Statistics show that the economy is running out of steam. The authorities admit that "maintaining growth of 6% or more is very difficult".
Chinese Deputy Finance Minister Liao Min is due to visit the United States on Wednesday (September 18th) to prepare for the resumption of trade talks between Beijing and Washington scheduled for October. The Chinese are clearly under pressure. Beijing can get ready – day and night – for the ceremonies of 1st October marking the 70e Anniversary of the arrival of the Communists in power, the mood is gloomy. On Monday, Prime Minister Li Keqiang, on his way to Moscow, acknowledged that "For China, maintain growth of 6% or more (Was) very difficult in the current context of a complicated international situation ".
But Chinese authorities are officially planning a growth "Between 6% and 6.5%" this year. This amounted to 6.3% in the first half, over one year. Li Keqiang talks about "Stability" but the deceleration of growth seems obvious. The same day
A disappointing index has been published: industrial production growth has fallen to 4.4% year-on-year, its lowest level since 2002. Although household consumption is about good, it is still slightly down: 7.5% against 7.6% in August. Not only are these figures unsatisfactory, but they are questionable.
In August, car sales fell 9.9% from August 2018. Over the last fifteen months, this index has dropped fourteen times. Since July, even electric vehicles are taking a dip, due to a less accommodative subsidy policy. After a 4.7% drop in sales in July, sales fell 16% in August. A spokesman for the Bureau of Statistics acknowledges: "We must keep in mind that instability and uncertainty at the international level are becoming increasingly important. "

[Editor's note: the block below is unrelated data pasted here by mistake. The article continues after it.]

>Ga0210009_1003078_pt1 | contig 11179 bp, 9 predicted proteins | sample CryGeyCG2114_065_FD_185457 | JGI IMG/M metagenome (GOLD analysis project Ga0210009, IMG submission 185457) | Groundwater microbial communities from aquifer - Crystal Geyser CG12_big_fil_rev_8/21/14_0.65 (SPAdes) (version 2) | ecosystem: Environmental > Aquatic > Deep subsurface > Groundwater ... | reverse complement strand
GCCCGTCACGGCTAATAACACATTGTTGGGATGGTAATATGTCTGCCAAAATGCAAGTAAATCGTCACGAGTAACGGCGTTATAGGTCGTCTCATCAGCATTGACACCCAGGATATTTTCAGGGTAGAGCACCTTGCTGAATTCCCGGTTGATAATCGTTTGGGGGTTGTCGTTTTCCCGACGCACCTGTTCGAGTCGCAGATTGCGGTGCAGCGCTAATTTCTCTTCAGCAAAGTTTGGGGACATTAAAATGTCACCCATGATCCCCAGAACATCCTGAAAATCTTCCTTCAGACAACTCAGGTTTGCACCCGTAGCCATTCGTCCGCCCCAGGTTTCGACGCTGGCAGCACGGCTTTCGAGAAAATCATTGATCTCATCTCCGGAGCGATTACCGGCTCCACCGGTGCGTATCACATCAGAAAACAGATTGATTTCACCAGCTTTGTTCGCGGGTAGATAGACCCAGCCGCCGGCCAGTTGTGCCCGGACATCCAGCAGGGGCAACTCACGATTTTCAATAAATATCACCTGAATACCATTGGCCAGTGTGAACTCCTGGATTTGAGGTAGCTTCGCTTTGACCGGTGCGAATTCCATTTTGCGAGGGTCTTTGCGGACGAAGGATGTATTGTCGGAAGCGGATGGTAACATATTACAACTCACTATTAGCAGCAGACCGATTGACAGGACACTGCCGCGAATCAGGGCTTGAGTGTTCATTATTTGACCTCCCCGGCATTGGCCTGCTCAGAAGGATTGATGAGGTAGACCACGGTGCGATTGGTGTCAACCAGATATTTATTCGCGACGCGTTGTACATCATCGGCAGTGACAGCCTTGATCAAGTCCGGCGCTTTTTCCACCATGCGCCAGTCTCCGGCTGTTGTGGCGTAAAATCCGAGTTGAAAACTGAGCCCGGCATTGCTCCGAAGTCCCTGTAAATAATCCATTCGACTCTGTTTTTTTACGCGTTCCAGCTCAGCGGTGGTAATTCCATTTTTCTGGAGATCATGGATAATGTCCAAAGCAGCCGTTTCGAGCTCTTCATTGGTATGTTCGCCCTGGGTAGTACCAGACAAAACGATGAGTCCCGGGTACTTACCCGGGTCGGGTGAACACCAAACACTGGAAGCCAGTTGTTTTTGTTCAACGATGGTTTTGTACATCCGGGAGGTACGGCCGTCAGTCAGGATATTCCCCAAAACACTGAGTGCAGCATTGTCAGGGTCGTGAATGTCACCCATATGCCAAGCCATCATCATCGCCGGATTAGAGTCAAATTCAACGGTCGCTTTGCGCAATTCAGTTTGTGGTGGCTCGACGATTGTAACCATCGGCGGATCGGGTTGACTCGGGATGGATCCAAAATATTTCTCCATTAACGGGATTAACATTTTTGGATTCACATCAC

Measures to support the economy
China, which has already unveiled measures to support its economy in autumn 2018, regularly announces new devices. On Monday, the Central Bank reduced its reserve requirement ratio, so that banks could give more credit to private companies. This theoretically amounts to injecting about 900 billion yuan (about 115 billion euros) into the economy, but so far, these measures have not encouraged banks to take more risks.
The structural slowdown in growth is accentuated by the trade war with the United States. In August, exports fell by 1% year-on-year, and imports by 5.6%. Price stability is also misleading. Inflation remains unchanged at 2.8%, but this index masks significant disparities. The producer price index for industrial goods is negative (-0.8% year-on-year); on the other hand, pork prices jumped by 46% year-on-year, due to the swine fever epidemic, but also tensions with Washington.
Given the importance of pork in household consumption, the subject is explosive. Hence the announcement by Beijing, September 13, the elimination of tariffs on pork imported from the United States. Clearly, for China, a truce in the trade war would be more than welcome.